It’s almost noon and I have just got up. We returned from the USA-Wales match at about 2:45am. Almad bin Ali Stadium is one of the furthest from the center of town where we are staying, and with 40,000+ people trying to Uber or catch the Metro out of the stadium, it just takes forever.
But I feel rested and ready for our first 2 live games in a day. We will see Denmark-Tunisia at 4pm and France vs Australia at 10pm. We will have to plan our day accordingly, as the travel is not necessarily difficult, but it is crowded, and takes a little longer than we thought at first.
Doha is a very modern (and quite expensive) city. They built most of the stadiums and a metro system (kinda like the Max or BART), and many buslines. There is also Uber and cabs to get around. We have also walked a lot (20,000+ steps yesterday). My travel partners, Tom and James and I, are staying in a 3 star hotel, with 2 single beds and a small bed in the living room. In the area are small shops and restaurants. There are many immigrants from India, Bangladesh, Pakistan, and several African nations. They have come here for the jobs and opportunity mostly. The majority of people we have encountered speak English.
The first two days here, we spent a lot of time at the Souq Wahif, a large labyrinth of a market with crafts, jewelry, fabrics, spices, food, animals (mostly birds), and of course, mass produced trinkets from China. We have run into people from all over the world, both locals and people here from the World Cup – so far I would say the best-represented countries are Argentina, Ecuador, and Mexico.
On to the soccer part! On our first full day, we were on a quest to find a place to have a beer while watching the opening game. Alcohol is illegal here, in public, but there are bars in the fancier hotels. The first one we went to was charging 420 Qatari Rial (about $125 USD) for the privilege of sitting in their bar. With entry you also received $125 worth of vouchers for drinks, which there was no way I would have come close to spending. So, we moved on and ended up at a couple of places for food and drink, including the hotel where team USA is staying. We didn’t see any players, but we did see former US legends Earnie Stewart and Cindy Parlow Cone coming into the hotel.
So now onto the soccer – we were able to watch the opening match between Qatar and Ecuador at this very Americanized bar (burgers and fries and beer). The host country was sadly out of their league, and the game turned out not to be much of a game. We were only able to see the last 20 minutes of England-Iran game, and the first half of Holland vs Senegal from the big Fan Fest area. Lots of goals in the first game, and a very competitive second game. The Fan Fest area was enormous. One main area with a big screen, with the lights of the city skyscrapers in the background (including one keeping everyone updated of the score of the game). There were other screens showing the game, and exhibits and activities hosted by the tournament sponsors.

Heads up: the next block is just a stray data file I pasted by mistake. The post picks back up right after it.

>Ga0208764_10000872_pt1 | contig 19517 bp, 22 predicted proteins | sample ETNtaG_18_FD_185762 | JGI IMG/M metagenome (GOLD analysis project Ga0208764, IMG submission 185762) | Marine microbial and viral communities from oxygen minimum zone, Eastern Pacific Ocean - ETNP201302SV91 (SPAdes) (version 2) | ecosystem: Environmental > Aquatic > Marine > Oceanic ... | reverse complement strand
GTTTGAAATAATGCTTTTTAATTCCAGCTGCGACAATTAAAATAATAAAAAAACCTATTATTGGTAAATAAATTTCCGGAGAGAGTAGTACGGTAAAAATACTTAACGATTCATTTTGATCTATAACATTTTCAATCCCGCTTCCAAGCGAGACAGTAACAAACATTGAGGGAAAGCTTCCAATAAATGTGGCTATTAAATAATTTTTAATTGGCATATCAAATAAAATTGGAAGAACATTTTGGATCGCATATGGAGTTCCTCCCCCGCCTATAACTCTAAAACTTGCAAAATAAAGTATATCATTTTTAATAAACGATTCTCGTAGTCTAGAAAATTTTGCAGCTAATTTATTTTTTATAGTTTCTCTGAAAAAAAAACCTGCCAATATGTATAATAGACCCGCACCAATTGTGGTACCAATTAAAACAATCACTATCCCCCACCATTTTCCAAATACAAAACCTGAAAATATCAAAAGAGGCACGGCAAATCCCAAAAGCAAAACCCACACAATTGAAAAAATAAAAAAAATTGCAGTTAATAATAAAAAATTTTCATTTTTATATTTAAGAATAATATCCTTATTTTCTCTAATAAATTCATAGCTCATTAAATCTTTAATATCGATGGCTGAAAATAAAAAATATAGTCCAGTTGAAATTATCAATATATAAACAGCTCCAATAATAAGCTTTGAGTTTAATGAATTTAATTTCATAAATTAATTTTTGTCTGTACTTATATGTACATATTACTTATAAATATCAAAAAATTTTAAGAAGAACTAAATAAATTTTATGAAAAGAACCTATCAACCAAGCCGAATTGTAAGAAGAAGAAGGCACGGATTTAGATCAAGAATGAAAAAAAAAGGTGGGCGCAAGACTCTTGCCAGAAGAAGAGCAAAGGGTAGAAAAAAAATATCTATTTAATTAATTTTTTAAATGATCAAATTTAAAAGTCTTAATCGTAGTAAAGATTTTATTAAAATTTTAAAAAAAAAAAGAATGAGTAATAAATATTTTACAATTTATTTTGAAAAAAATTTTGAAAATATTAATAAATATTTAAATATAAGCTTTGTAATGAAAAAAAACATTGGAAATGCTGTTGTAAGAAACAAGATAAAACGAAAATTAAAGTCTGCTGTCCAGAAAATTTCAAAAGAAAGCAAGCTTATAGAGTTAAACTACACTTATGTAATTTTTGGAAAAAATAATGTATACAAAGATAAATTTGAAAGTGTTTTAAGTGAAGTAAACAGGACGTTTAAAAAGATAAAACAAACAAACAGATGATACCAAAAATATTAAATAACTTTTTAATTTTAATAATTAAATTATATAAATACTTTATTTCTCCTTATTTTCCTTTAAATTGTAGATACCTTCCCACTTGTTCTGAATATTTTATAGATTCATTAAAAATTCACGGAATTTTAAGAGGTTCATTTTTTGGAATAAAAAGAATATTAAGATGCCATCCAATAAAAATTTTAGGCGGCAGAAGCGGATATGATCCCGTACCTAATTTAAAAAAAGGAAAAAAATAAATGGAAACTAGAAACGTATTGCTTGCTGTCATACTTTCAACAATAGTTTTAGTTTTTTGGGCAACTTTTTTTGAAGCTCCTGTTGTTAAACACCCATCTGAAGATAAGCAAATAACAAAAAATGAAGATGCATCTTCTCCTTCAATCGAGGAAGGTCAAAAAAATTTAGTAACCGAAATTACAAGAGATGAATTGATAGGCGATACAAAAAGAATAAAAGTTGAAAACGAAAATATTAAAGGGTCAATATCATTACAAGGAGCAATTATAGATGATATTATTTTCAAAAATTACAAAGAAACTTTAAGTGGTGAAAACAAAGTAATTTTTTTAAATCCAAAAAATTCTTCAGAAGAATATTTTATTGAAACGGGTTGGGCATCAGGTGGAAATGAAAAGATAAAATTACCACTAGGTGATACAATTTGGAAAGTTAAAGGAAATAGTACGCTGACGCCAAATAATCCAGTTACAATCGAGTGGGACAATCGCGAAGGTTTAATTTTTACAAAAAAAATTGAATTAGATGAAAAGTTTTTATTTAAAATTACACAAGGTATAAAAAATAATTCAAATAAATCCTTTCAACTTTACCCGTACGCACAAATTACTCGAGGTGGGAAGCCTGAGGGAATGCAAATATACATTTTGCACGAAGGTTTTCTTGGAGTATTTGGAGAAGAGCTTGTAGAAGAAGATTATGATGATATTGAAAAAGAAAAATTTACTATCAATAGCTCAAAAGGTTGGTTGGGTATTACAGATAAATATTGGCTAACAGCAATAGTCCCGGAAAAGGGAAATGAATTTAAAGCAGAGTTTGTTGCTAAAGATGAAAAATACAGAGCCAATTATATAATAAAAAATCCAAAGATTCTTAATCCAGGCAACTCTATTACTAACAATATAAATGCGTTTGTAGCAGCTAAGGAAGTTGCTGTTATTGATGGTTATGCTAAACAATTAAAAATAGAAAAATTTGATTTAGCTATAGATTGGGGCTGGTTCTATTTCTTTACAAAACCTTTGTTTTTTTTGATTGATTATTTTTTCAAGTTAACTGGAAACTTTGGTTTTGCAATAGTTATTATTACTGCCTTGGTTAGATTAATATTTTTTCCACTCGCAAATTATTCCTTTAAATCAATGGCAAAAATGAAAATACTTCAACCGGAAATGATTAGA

We then headed to the USA-Wales game by Uber, which took about 45 minutes. The atmosphere was great. Many fans dressed up with face paint and flags – very colorful. And the Wales fans all wear these red, green and yellow fishing hats. The game itself was exciting and competitive, with the US dominating the play in the first half and going up 1-0, and the Welsh coming out strong in the second half, final evening things out with a PK by Gareth Bale (who else?) late in the game. The refereeing, which as a mental performance coach I try not to put too much stock into, was awful. But that wasn’t why we didn’t hold on for the win – the US failed to adjust to the Wales team’s strategy of pressing higher up the field in the second half, leading to some nervous moments, and eventually a poor decision by Walker Zimmerman (who had up to that point had a very solid match) to slide tackle Bale in the box.
That brings us back to the 2 hour 45 minute trip back to the hotel, and the sleeping in til almost noon. In the first post, I had posed the following factors to look for in the World Cup from the sport psychology angle – here they are with my thoughts after the first 4 games.
- This is the first “winter” world cup (it usually takes place in the summer)
- The temperatures will be in the 90s for most games
→ It’s actually not been so hot, in fact, once the sun goes down around 6pm the temperature cools down significantly. I don’t think this has been a factor so far….
- The majority of pro leagues are in the middle of their season. Typically with a World Cup, the pro leagues are in their off-season
→ This may be a good thing for the tournament, as players are in peak condition and form. England scored a whopping 6 goals in their match, and Holland looked solid as well. Two teams brimming with players in mid-season form for their clubs
- The above points have lead to some key injuries, and most likely will lead to some during the tournament
→ So far this hasn’t affected any games significantly. France will be the first big test, with out Kante, Pogba, and Benzema
- There is a lot of outside noise surrounding corruption and human rights abuses in the host country of Qatar
→ This is not something that we have heard anything about really, so it’s hard to tell.
- As always for World Cups, the teams do not have a very long time to practice together and to gel as a unit. Players are coming from different teams, different leagues, and to be on the same page in soccer is crucial
→ As I mentioned earlier, this seems to not be an issue for teams like England and Holland so far. USA and Wales were maybe a little less fluid
Okay, that’s it for now! The next 3 days we will be attending the 4pm and 10pm games, so lots of soccer, lots of travel, and hopefully lots more fun!